What are prebiotics?
The scientific definition of a prebiotic is “a substrate that is selectively utilized by host microorganisms conferring a health benefit”. Often, prebiotics are types of soluble fiber that humans cannot digest but instead serve as ‘food’ for beneficial microbes that already live your colon or elsewhere in your body.
What can prebiotics do for health?
Both for healthy people and those with certain health concerns, prebiotics are a promising way to modulate your gut microbiome for better health. While there are more studies to date on probiotics than on prebiotics, research on prebiotics is rapidly expanding. Researched health benefits of specific prebiotic substances include:
- Improving calcium absorption
- Regulating blood sugar
- Enhancing colonic bacterial fermentation to reduce gut transit time
These physiological benefits may have positive effects in those with osteoporosis, diabetes, and colorectal cancer, respectively.
Research has also suggested that prebiotics may support your immune system and encourage favorable metabolic activities by your resident gut microbes. Newer studies are investigating the role of prebiotics in the management of some gastrointestinal conditions such as irritable bowel syndrome and inflammatory bowel diseases (ulcerative colitis and Crohn’s disease). In the future, specific prebiotics could be designed to boost numbers of beneficial bacteria known to be less abundant in the systems of people affected by these and other conditions.
How can I get more prebiotics?
Consuming certain foods and supplements can increase dietary intake of prebiotics. Plants that are rich in prebiotics include onions, garlic, bananas, chicory root, and Jerusalem artichokes. Prebiotics may also be added to some food items such as certain yogurts, cereals, breads, biscuits, desserts, or drinks. The word ‘prebiotic’ is seldom used on the label; instead, look in the ingredients list for galacto-oligosaccharides (GOS), fructo-oligosaccharides (FOS), oligofructose (OF), chicory fiber, or inulin. Consuming at least 5 grams of prebiotics daily is recommended for improved gut health.
Prebiotics are also found in breast milk. Human milk oligosaccharides (HMOs) are prebiotics that enhance beneficial microbial populations in the infant gut while discouraging pathogens that may cause infections. Many brands of infant formula are now supplemented with oligosaccharide prebiotics to mimic this effect, and HMO-enriched formulas are also available in some places.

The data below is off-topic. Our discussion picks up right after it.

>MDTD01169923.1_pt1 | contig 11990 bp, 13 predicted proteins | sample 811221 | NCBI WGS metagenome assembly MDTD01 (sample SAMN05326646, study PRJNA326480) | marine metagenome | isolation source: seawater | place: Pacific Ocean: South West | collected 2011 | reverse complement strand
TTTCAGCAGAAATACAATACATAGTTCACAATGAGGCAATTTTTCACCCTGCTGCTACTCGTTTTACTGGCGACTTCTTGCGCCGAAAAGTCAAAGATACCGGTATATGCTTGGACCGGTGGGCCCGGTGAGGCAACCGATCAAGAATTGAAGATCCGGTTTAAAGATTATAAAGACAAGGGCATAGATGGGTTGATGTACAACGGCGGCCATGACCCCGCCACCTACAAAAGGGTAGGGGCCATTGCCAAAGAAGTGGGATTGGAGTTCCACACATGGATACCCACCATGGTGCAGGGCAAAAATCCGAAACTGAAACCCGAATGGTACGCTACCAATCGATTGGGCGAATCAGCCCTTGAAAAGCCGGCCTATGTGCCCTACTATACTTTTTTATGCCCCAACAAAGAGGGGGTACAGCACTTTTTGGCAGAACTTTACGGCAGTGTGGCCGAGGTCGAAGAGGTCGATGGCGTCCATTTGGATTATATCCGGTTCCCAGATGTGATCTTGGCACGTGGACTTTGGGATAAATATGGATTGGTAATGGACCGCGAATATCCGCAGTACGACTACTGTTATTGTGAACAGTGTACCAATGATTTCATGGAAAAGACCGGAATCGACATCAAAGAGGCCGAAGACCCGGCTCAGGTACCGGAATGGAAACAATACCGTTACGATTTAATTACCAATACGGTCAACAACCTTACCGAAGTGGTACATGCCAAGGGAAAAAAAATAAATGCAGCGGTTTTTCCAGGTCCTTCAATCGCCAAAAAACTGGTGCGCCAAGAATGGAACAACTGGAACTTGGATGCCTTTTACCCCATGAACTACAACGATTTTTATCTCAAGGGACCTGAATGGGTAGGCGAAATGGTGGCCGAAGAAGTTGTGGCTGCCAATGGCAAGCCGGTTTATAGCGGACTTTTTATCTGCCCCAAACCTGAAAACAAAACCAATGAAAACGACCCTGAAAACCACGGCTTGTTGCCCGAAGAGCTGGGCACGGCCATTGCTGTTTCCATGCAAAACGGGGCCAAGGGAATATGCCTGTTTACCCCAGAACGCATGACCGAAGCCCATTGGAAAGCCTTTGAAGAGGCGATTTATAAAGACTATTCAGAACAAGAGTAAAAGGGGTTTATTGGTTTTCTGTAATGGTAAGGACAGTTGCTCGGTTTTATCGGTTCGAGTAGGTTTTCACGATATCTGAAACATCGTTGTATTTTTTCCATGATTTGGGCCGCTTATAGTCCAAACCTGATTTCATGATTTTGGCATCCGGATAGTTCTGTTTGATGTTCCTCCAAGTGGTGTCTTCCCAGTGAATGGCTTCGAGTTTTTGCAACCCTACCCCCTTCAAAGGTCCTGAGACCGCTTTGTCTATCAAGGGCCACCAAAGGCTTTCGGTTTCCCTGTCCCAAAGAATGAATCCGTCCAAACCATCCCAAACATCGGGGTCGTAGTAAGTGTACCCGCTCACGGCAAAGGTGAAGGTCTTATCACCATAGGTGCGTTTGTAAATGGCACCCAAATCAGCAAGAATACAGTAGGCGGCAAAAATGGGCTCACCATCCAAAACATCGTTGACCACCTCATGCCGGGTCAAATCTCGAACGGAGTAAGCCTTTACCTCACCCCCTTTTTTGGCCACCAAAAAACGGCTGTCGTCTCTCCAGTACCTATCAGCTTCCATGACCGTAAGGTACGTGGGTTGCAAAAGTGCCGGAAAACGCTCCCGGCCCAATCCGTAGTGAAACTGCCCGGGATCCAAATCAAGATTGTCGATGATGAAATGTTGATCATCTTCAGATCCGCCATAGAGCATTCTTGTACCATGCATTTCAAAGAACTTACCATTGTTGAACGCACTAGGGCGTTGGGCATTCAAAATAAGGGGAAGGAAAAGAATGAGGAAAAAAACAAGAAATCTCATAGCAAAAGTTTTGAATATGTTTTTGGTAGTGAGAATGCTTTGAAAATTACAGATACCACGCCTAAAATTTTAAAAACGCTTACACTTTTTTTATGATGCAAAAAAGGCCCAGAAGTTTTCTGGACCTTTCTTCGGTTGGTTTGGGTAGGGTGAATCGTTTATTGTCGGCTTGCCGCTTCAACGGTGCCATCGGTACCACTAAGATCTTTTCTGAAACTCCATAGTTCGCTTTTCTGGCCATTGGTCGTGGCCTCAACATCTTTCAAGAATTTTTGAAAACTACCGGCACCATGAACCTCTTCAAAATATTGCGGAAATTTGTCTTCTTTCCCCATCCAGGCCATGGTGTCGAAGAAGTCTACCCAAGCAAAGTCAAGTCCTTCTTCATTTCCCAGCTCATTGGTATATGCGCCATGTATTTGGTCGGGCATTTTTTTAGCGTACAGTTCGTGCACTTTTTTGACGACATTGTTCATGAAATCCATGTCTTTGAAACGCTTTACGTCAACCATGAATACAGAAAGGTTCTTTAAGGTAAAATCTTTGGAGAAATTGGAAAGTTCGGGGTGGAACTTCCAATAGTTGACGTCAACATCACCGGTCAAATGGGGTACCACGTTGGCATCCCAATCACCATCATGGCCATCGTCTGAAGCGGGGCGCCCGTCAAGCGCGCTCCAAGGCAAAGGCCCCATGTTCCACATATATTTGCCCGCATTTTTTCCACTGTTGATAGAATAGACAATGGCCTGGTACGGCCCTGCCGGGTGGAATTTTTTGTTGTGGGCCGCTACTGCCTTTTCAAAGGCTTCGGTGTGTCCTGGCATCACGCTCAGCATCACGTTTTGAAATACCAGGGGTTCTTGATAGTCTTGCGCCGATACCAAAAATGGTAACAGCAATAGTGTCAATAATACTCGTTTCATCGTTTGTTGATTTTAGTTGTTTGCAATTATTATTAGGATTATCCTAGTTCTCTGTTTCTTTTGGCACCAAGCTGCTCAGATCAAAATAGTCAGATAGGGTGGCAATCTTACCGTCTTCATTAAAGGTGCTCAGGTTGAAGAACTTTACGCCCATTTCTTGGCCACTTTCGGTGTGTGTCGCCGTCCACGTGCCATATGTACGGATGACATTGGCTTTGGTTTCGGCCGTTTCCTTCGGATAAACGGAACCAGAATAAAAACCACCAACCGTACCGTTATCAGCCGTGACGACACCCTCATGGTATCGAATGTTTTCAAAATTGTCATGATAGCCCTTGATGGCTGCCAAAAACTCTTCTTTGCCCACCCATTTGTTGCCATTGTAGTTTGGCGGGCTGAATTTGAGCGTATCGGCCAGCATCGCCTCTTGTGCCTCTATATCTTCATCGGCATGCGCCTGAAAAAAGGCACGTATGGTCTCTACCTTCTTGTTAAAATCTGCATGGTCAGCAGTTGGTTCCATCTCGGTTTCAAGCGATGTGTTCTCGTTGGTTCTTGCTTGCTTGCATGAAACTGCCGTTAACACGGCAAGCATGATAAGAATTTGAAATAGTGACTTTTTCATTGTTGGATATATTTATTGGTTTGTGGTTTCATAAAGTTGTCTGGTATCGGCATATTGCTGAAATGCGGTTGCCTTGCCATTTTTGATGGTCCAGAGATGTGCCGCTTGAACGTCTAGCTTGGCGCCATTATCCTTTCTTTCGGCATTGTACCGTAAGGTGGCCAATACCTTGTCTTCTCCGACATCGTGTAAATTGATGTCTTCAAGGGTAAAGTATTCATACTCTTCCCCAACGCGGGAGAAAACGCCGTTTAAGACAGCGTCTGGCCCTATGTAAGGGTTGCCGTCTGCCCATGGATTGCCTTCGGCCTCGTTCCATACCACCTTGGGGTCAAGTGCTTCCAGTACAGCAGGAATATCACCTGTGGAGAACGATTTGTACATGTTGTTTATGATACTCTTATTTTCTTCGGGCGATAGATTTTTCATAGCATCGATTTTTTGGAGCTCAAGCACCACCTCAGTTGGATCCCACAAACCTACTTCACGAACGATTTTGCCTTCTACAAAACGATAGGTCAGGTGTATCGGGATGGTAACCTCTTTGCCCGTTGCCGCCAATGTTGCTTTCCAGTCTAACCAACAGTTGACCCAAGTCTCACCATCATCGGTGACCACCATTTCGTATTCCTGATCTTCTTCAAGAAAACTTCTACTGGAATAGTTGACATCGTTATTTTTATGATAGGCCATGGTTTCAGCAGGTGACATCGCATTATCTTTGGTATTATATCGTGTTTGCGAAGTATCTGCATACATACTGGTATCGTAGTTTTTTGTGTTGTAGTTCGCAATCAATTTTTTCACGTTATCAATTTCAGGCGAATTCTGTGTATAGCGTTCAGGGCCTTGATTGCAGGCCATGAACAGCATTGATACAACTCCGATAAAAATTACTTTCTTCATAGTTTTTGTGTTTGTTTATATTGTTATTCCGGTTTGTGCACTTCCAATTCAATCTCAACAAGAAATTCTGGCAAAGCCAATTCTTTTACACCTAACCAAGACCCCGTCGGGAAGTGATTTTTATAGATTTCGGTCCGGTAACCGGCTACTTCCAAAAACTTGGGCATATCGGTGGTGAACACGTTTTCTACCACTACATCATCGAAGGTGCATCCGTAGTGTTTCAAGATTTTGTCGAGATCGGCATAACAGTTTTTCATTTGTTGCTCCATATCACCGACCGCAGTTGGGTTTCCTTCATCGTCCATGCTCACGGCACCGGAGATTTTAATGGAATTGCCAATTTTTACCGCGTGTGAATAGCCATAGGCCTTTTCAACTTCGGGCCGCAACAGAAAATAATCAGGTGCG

Are prebiotics safe?
When you eat foods such as garlic or onions that naturally contain prebiotics, there are no safety concerns as long as you can tolerate those foods. Prebiotics that are used as extra ingredients to foods or supplements that have been tested in clinical trials and shown to be safe for consumption by the generally healthy population.
Are there any downsides to prebiotics?
With high intake of prebiotics, some people experience minor digestive discomfort. It’s a good idea to start with low doses of prebiotics and gradually increase your daily consumption to a level that’s effective. If you have symptoms, they may subside once your body adapts.
Prebiotics are not an alternative to a diverse and healthy diet. Eating a range of whole grains, fruits and vegetables, and other fiber-rich foods in addition to prebiotics can help you enjoy better digestive health and overall health.
Prebiotics and probiotics may be taken at the same time. When one product delivers both, it is called a synbiotic. Although in theory a probiotic could be matched with a prebiotic that will improve the probiotic’s function, few studies have demonstrated this synergy. The specific combination of prebiotic and probiotic has to be carefully researched if the goal is to consume health-benefitting live microorganisms along with the exact substrate that they need to grow.
See here for resources that will help you find a prebiotic product to suit your needs
Get the facts on prebiotics
This educational infographic called “Prebiotics” gives you the basics of prebiotics in supplements or in foods.
What effects do prebiotics have on the gut microbiota?
This infographic, called “Effects of probiotics and prebiotics on our microbiota”, shows how both probiotics and prebiotics interact with the microbes in your digestive tract.
Prebiotics and fiber: Are they the same?
It’s a common misconception that prebiotics are the same thing as dietary fiber. This infographic, called “Understanding prebiotics and fiber”, helps you understand the difference between the two categories.
Check out this ISAPP educational video, created by our science translation committee to give a quick overview of prebiotics and how they affect health.